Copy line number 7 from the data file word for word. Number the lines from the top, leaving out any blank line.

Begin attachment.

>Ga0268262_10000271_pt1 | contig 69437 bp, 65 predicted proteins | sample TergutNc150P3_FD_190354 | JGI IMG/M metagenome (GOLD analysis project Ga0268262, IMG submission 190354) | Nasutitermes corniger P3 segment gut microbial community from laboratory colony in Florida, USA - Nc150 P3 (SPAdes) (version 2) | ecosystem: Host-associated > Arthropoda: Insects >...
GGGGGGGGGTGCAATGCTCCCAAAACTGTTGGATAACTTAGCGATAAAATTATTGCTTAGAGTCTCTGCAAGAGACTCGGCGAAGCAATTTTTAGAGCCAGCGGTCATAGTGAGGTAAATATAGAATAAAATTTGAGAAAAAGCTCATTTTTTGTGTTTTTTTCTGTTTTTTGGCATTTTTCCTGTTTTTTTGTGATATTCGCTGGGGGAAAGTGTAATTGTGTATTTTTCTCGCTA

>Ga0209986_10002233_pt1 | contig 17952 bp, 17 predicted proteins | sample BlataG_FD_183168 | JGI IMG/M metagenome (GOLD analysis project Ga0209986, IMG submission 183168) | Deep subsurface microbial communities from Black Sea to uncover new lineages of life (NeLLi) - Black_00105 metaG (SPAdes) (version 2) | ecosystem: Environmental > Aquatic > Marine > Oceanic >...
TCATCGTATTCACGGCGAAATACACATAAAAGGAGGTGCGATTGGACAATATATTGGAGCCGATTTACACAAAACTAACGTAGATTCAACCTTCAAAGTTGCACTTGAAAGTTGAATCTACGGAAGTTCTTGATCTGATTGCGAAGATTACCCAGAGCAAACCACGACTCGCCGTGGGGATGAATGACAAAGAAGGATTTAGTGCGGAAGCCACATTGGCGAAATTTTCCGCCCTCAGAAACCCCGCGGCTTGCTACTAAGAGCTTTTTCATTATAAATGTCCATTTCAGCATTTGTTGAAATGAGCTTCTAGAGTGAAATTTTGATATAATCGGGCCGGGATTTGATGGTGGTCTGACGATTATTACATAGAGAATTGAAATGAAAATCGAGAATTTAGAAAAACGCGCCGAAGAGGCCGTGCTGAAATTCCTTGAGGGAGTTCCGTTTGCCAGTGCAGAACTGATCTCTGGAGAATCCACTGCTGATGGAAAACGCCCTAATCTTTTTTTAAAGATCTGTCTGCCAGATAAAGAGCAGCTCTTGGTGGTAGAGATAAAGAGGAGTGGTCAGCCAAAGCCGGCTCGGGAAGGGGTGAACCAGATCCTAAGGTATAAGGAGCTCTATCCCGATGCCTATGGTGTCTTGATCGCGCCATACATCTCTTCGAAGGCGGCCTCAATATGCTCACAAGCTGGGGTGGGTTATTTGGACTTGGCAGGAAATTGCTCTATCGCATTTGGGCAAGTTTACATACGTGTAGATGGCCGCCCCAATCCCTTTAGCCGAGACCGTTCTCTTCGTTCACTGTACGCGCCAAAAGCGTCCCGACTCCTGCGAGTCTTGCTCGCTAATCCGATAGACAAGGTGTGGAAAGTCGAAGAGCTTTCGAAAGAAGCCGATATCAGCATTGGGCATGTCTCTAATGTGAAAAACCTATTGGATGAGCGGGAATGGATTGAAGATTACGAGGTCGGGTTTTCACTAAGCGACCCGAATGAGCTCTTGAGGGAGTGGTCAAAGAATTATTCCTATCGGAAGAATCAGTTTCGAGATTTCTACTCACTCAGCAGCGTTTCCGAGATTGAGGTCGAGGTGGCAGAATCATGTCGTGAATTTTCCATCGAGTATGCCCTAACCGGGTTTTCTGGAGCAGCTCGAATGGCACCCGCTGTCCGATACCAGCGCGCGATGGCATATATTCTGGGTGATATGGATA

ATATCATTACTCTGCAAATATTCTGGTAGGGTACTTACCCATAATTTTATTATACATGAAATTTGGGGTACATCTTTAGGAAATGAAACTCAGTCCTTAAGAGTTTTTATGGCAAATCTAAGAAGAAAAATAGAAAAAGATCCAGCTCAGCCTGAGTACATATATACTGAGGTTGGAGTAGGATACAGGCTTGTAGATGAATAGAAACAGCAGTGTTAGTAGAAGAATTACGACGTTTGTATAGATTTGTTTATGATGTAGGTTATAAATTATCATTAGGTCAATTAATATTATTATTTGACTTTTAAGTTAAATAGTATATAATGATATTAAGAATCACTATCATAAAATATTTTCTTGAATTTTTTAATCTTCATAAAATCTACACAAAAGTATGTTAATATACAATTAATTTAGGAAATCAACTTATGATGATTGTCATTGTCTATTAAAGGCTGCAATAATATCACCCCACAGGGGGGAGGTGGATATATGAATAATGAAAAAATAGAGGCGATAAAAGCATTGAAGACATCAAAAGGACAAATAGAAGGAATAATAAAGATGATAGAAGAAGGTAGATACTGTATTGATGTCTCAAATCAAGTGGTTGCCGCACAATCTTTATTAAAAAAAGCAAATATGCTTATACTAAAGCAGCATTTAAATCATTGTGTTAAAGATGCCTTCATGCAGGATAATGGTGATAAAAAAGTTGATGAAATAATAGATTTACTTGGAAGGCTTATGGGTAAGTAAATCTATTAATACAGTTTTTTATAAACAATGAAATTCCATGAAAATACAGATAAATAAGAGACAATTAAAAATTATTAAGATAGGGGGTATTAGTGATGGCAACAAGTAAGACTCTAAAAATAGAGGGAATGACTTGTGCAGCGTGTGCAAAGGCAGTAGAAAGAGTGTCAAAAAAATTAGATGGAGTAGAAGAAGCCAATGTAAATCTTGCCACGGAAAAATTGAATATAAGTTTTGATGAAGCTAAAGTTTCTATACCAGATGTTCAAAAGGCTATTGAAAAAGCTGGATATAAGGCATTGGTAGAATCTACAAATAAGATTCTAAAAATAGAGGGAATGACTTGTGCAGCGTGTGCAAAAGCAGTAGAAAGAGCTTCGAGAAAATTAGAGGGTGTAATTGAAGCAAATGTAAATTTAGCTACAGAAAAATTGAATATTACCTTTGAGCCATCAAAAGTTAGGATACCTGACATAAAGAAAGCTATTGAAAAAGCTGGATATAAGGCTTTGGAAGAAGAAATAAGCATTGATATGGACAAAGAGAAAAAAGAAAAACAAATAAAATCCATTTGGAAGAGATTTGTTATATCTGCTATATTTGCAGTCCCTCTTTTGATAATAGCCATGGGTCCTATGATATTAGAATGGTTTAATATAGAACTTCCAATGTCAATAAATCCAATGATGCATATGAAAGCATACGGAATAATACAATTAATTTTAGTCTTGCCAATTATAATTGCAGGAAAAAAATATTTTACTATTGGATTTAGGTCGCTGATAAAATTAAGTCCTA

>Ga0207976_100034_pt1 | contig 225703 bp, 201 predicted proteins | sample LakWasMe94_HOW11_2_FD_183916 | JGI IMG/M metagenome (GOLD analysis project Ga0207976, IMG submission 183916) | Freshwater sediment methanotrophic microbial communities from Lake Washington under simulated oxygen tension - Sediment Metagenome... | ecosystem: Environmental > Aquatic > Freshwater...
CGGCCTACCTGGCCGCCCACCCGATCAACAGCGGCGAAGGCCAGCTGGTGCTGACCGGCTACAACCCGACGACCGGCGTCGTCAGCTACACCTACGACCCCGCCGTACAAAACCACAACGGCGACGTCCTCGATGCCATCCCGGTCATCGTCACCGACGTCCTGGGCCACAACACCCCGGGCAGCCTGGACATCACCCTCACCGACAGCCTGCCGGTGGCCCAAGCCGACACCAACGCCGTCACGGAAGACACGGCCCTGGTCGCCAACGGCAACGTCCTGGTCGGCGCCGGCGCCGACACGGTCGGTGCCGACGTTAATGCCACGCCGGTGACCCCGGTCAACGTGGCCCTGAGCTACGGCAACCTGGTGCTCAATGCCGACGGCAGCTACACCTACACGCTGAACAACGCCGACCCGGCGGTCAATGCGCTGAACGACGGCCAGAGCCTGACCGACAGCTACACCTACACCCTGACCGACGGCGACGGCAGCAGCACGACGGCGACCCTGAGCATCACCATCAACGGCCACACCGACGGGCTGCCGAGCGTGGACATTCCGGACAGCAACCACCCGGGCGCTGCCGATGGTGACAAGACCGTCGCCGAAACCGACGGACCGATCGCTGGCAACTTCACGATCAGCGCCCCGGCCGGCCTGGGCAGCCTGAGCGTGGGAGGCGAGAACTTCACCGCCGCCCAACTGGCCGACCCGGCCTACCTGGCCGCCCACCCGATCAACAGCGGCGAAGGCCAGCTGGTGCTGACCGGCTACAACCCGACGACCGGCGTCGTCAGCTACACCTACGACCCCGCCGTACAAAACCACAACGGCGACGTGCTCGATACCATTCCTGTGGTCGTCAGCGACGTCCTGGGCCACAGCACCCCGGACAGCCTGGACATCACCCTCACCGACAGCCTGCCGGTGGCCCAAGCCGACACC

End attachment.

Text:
CGGCCTACCTGGCCGCCCACCCGATCAACAGCGGCGAAGGCCAGCTGGTGCTGACCGGCTACAACCCGACGACCGGCGTCGTCAGCTACACCTACGACCCCGCCGTACAAAACCACAACGGCGACGTCCTCGATGCCATCCCGGTCATCGTCACCGACGTCCTGGGCCACAACACCCCGGGCAGCCTGGACATCACCCTCACCGACAGCCTGCCGGTGGCCCAAGCCGACACCAACGCCGTCACGGAAGACACGGCCCTGGTCGCCAACGGCAACGTCCTGGTCGGCGCCGGCGCCGACACGGTCGGTGCCGACGTTAATGCCACGCCGGTGACCCCGGTCAACGTGGCCCTGAGCTACGGCAACCTGGTGCTCAATGCCGACGGCAGCTACACCTACACGCTGAACAACGCCGACCCGGCGGTCAATGCGCTGAACGACGGCCAGAGCCTGACCGACAGCTACACCTACACCCTGACCGACGGCGACGGCAGCAGCACGACGGCGACCCTGAGCATCACCATCAACGGCCACACCGACGGGCTGCCGAGCGTGGACATTCCGGACAGCAACCACCCGGGCGCTGCCGATGGTGACAAGACCGTCGCCGAAACCGACGGACCGATCGCTGGCAACTTCACGATCAGCGCCCCGGCCGGCCTGGGCAGCCTGAGCGTGGGAGGCGAGAACTTCACCGCCGCCCAACTGGCCGACCCGGCCTACCTGGCCGCCCACCCGATCAACAGCGGCGAAGGCCAGCTGGTGCTGACCGGCTACAACCCGACGACCGGCGTCGTCAGCTACACCTACGACCCCGCCGTACAAAACCACAACGGCGACGTGCTCGATACCATTCCTGTGGTCGTCAGCGACGTCCTGGGCCACAGCACCCCGGACAGCCTGGACATCACCCTCACCGACAGCCTGCCGGTGGCCCAAGCCGACACC